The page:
In 1932, this relationship was again renewed when Sidney S. Sutherland joined the staff and also assumed the title of State Teacher Trainer with the Bureau of Agricultural Education. It was not until 1938 that a curriculum in agricultural education was established under the Department of Education in the College of Agriculture. From that date until 1949, the primary responsibility of the department was the preparation of teachers of vocational agriculture. In 1946, a graduate program leading to the master of education degree, with a specialization in agriculture, was added to the offerings of the department.
The Department of Education was divided in 1960--the Department of Agricultural Education, administered by the College of Agriculture, and the Department of Education in the College of Letters and Science. In 1965, the function of the Department of Agricultural Education was expanded to include research work, especially in adult education and human resources. As such, its name was changed to Department of Agricultural Education and Development and Orville E. Thompson became chairman. As part of this change, the department joined the Division of Consumer and Family Science (which later Human and Community Development) under the direction of an associate dean. source
See also Human and Community Development and Division of Education.
As a result of this gift, 20 students were placed on farms and ranches during the summer of 1950. The experience acquired that first year emphasized the need to provide students with basic instruction in the operation and maintenance of the mechanized equipment essential to California agriculture, and led to the development in 1951 of an on-campus field laboratory curriculum.
Participation in this non-credit undergraduate program was voluntary, though students seeking summer placement were encouraged to enroll for one semester. Laboratory instruction related primarily to the maintenance and proper use of agricultural machinery, the need for this skill being evident in a large majority of placements.
Response to the summer placement and laboratory programs by students, farmers and ranchers, and agricultural industry was excellent. A majority of the cooperators continued to employ students for successive years, and many did so since the program's inception.
Initially, emphasis was directed to providing those skills associated with production agriculture; i.e., farming and ranching. By 1968, practice included placing students in the associated industries such as food processing, marketing and distribution, product development and conservation.
Enrollment in the summer placement program averaged about 120 per year in the 1960s, with 100 to 300 students enrolled in the machinery laboratory.
The benefits which accrued to students participating in the program were substantial. While the earnings received from summer employment were beneficial, money was secondary in importance to the value of the experiences in directing students to careers for which they were best suited. This counseling function was likely the most important aspect of the division's activities.
The placement, counseling, and instructional responsibilities of the division required the services of three full-time staff members in the mid-1960s. source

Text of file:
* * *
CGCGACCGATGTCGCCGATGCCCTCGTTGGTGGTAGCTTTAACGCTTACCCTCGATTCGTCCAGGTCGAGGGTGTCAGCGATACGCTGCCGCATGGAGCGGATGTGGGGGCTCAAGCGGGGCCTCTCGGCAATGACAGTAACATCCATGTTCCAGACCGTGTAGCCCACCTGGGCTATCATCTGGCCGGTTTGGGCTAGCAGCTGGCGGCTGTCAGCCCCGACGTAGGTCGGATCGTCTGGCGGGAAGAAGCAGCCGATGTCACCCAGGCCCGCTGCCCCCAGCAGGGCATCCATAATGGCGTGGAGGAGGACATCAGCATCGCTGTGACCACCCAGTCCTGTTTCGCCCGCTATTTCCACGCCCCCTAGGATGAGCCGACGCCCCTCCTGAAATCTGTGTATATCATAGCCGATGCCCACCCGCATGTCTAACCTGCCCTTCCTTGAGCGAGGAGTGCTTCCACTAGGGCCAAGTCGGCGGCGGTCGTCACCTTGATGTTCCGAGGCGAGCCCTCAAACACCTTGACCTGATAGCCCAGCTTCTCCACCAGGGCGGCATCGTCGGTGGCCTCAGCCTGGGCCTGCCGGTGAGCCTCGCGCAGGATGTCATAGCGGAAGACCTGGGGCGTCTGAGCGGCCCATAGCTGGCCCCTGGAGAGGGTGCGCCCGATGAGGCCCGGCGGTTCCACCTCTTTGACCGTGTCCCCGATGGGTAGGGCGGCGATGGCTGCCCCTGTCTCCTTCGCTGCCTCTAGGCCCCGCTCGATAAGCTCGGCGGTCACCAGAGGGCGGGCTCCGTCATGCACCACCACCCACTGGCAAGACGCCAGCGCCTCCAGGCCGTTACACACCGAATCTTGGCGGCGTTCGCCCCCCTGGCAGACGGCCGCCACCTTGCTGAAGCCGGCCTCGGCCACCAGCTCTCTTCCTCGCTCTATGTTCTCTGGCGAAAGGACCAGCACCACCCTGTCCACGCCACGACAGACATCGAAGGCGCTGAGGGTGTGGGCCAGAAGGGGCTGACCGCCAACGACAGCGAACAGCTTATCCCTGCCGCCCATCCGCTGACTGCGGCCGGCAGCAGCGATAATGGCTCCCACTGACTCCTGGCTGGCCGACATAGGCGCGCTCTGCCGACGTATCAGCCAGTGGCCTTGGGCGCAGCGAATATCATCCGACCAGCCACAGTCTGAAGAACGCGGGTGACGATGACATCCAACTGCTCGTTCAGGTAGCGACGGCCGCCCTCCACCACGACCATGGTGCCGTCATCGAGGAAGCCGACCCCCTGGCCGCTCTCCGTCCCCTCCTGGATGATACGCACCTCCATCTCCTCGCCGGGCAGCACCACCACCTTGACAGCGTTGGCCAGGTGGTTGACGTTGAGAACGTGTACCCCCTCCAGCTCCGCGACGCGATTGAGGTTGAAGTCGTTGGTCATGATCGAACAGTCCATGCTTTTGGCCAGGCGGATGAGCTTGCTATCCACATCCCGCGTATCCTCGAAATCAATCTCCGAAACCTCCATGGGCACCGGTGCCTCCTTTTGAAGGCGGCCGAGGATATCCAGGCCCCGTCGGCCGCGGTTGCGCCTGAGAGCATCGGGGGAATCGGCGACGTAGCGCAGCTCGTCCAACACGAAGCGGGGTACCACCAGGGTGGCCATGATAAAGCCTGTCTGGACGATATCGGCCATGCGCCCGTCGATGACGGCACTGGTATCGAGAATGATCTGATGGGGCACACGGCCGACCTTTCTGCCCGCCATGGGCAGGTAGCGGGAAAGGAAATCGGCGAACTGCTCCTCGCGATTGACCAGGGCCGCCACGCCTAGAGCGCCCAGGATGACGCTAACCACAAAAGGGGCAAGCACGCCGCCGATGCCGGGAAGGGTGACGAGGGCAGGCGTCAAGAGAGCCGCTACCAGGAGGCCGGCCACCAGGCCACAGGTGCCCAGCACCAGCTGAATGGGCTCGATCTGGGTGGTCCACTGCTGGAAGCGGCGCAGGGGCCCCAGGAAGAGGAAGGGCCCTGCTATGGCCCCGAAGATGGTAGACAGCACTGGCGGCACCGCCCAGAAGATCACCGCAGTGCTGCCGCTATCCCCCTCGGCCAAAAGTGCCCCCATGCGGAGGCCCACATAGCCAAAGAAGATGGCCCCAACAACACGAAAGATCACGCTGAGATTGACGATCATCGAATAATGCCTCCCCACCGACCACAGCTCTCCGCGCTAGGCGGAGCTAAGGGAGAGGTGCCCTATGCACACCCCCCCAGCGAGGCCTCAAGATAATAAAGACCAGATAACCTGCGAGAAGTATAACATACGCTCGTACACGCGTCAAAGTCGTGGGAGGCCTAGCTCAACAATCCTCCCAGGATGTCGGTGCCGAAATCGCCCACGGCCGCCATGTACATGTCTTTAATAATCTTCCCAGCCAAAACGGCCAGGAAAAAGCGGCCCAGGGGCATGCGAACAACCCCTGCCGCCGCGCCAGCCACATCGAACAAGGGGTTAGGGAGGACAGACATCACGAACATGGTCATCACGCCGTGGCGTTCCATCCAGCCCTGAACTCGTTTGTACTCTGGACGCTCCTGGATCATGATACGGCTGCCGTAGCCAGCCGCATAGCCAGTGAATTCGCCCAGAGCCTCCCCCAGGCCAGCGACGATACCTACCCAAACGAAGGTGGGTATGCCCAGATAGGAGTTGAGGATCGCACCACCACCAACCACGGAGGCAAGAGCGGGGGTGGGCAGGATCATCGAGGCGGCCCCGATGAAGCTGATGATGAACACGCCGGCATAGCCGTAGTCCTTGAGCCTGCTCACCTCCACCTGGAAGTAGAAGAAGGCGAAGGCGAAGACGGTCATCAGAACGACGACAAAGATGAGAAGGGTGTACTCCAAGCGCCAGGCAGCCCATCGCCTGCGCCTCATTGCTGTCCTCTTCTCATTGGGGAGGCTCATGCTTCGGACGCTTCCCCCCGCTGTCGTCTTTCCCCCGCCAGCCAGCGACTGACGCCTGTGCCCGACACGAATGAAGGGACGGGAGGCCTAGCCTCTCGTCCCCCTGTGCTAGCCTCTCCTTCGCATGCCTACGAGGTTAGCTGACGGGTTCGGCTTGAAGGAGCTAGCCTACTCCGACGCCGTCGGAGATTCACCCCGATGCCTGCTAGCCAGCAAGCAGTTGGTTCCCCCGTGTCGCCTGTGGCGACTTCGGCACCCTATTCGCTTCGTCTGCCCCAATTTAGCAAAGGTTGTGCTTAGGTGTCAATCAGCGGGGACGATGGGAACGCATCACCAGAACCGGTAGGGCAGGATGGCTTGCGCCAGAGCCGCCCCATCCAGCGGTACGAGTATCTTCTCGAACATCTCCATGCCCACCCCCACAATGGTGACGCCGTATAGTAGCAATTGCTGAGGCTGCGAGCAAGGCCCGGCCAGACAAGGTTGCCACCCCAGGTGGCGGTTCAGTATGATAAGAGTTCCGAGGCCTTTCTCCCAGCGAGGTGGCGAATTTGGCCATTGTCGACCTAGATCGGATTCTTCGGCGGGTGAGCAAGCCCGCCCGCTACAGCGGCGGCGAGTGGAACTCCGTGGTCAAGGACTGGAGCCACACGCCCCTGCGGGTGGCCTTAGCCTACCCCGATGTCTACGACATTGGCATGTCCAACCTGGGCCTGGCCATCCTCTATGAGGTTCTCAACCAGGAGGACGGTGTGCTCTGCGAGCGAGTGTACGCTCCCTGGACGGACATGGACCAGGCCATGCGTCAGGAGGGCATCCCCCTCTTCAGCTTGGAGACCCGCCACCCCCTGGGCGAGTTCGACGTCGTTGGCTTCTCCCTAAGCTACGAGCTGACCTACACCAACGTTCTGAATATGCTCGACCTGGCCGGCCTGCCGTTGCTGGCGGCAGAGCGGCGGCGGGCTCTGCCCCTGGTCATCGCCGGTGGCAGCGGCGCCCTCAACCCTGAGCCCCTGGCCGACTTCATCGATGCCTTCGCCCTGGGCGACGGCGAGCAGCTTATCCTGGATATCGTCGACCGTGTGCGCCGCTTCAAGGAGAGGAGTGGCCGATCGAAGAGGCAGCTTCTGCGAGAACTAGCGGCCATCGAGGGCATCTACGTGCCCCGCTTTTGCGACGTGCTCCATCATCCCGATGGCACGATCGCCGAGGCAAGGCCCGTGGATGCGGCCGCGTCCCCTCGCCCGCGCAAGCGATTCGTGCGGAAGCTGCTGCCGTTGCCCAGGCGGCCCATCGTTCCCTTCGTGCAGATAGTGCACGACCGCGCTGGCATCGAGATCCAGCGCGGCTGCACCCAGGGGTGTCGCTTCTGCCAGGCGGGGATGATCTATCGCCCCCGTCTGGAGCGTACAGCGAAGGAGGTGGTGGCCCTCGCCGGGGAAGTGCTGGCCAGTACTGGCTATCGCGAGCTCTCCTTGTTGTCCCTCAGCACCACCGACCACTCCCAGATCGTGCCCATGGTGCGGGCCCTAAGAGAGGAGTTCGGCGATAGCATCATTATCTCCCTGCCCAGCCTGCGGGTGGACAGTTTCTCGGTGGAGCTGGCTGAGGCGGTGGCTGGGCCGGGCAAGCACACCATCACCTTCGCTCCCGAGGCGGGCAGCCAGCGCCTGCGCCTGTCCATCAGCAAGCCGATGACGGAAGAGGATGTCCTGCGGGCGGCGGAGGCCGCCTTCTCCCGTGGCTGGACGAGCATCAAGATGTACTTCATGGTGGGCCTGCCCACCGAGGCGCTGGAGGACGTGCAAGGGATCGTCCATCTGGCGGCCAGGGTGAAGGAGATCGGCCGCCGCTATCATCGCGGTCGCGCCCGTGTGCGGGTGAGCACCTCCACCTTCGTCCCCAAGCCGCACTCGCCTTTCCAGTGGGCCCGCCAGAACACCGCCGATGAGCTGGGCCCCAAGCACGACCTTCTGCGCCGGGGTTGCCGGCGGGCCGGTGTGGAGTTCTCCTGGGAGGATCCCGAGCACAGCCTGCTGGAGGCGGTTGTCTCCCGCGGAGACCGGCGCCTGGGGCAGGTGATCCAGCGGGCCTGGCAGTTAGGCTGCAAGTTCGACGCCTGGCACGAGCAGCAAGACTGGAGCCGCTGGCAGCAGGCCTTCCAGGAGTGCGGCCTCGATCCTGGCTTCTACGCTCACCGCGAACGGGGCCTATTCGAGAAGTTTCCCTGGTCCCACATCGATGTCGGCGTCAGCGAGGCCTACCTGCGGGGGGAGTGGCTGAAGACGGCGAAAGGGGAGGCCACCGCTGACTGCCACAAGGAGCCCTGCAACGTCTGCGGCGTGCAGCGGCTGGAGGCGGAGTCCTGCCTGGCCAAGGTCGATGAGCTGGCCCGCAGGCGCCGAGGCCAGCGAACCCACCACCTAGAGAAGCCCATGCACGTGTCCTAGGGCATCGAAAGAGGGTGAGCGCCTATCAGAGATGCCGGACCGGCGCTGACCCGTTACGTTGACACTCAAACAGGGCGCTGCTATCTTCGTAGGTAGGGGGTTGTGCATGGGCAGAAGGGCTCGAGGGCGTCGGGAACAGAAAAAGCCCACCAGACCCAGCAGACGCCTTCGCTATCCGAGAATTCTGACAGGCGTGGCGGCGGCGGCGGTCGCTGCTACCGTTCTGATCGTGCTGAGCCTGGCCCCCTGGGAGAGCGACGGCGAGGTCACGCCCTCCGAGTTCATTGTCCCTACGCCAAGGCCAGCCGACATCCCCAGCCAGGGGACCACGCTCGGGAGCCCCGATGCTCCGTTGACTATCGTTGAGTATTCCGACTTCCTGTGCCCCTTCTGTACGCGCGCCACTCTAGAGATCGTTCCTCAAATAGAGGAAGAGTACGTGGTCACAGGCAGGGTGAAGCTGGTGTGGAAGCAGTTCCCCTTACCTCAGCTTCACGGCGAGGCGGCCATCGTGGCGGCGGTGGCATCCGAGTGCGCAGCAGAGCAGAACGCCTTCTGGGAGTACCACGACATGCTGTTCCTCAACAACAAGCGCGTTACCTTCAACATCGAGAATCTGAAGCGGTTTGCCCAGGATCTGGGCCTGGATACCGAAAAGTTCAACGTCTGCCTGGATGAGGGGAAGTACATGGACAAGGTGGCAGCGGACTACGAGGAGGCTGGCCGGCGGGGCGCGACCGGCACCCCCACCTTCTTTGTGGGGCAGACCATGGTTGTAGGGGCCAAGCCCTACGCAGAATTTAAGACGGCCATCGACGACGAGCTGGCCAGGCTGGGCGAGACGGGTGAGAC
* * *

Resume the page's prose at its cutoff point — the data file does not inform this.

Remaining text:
Following the reorganization of the College of Agriculture in the late 1960s, the Department of Agricultural Practices no longer existed as such.
In the early years of the division, the faculty was largely organized by crop or commodity basis, each member having a specialization such as plant breeding, crop physiology, or soil fertility. There were active programs on wheat, barley, ryegrass, white and berseem clovers, all classes of dry beans, safflower and other oil crops, cotton, sugar beets, range improvement, seed certification, and foundation seed. Plant breeding was a major part of the department's research, with an active program in cereals, forage and food legumes, and oil crops.
The division of agronomy, like the entire teaching program at Davis, was rebuilt after World War II. Immediately after the war, the faculty in the renamed Department of Agronomy grew rapidly in number, forming a young, energetic group similar in age. (As a direct consequence, the department experienced many retirements in the mid- to late 1980s, followed by many new appointments.)
In 1968, the name of the department was changed to Agronomy and Range Science to reflect the inclusion of a program devoted to the management of rangelands, which constitute a significant portion of the state. Over the years, departmental faculty and staff became active in other areas as well, including Integrated Pest Management and the Plant Growth Laboratory. More recently, members of the department have played a significant role in the development of crossdepartmental programs such as the Genetic Resources Conservation Program, the Sustainable Agriculture Research and Education Program, the Sustainable Agriculture Farming Systems Project, the Long-Term Research in Agricultural Systems 100-year experiment, the East Asia Center on Population Resources and Welfare, and the Global Livestock Collaborative Research Project.
Currently, the department is organized along four major broad disciplinary lines: genetics, breeding, and genomics; quantitative agronomy (applications of information technology to agriculture); crop physiology and ecology; and range and natural resource management. The department's ongoing challenge is to span the full spectrum of research from the basic to the applied levels. Outreach continues to be an essential component of department activities, with UCCE statewide specialists and farm advisors assuring the relevance of research programs. The undergraduate major, Agricultural Systems and the Environment, reflects a commitment to developing agricultural practices that are economically and environmentally sound. At the graduate level, A and RS faculty interact mainly with programs in Ecology, Genetics, International Agricultural Development, and Plant Biology. source